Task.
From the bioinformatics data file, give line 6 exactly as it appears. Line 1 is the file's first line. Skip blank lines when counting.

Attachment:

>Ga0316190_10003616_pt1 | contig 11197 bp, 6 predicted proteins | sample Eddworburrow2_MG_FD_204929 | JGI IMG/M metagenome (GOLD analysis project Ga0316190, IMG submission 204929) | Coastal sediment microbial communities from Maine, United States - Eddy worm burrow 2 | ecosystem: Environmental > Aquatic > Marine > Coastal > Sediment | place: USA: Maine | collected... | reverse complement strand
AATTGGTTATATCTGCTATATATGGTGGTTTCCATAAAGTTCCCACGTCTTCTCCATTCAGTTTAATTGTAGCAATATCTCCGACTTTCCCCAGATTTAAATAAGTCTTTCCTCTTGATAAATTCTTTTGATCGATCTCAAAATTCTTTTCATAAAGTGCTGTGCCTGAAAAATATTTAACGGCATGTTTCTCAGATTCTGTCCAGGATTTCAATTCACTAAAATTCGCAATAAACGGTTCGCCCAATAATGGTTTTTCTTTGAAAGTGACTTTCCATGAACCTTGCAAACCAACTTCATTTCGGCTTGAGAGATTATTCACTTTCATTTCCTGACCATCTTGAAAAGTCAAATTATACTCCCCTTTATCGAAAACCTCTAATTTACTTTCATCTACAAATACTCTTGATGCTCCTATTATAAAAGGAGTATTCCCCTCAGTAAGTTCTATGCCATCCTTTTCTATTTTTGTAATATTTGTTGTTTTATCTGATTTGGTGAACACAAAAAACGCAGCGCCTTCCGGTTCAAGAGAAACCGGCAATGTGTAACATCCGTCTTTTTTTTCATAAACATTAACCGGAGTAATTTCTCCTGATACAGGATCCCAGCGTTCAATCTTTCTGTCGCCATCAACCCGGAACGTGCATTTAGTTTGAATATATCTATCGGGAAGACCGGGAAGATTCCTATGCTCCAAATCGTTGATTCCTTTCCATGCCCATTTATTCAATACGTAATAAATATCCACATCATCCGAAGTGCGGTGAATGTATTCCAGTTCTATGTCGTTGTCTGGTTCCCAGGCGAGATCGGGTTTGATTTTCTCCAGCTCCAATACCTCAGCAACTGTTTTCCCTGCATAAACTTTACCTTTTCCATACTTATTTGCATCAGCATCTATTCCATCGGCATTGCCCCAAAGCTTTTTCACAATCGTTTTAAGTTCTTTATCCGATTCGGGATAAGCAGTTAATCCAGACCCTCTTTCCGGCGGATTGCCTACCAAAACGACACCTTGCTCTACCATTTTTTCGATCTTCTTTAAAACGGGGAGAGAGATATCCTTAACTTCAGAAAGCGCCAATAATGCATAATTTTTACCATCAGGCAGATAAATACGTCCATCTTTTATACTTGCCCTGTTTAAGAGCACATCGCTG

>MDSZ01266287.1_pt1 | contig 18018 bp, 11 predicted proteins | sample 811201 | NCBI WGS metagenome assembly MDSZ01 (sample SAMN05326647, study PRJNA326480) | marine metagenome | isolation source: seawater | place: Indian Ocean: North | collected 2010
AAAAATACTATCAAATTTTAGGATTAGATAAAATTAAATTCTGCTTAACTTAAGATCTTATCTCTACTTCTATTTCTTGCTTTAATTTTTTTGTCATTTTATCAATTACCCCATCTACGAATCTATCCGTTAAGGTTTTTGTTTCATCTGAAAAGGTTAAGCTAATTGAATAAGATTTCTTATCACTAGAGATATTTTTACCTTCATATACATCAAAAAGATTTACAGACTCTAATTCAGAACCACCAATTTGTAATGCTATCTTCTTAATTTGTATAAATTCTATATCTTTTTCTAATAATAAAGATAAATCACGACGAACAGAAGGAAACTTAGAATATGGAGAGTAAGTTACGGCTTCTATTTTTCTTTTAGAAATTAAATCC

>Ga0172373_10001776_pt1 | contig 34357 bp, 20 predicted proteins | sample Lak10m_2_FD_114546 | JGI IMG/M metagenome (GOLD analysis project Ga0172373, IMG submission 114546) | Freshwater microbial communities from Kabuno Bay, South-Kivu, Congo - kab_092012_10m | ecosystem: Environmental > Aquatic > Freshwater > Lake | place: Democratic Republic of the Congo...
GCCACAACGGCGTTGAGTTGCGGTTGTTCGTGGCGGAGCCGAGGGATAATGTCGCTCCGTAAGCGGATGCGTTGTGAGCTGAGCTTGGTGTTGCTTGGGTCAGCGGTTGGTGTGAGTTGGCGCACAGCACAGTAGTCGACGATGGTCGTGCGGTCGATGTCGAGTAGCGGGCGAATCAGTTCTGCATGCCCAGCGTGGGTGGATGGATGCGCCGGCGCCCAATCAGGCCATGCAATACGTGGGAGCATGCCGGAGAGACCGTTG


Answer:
GCCACAACGGCGTTGAGTTGCGGTTGTTCGTGGCGGAGCCGAGGGATAATGTCGCTCCGTAAGCGGATGCGTTGTGAGCTGAGCTTGGTGTTGCTTGGGTCAGCGGTTGGTGTGAGTTGGCGCACAGCACAGTAGTCGACGATGGTCGTGCGGTCGATGTCGAGTAGCGGGCGAATCAGTTCTGCATGCCCAGCGTGGGTGGATGGATGCGCCGGCGCCCAATCAGGCCATGCAATACGTGGGAGCATGCCGGAGAGACCGTTG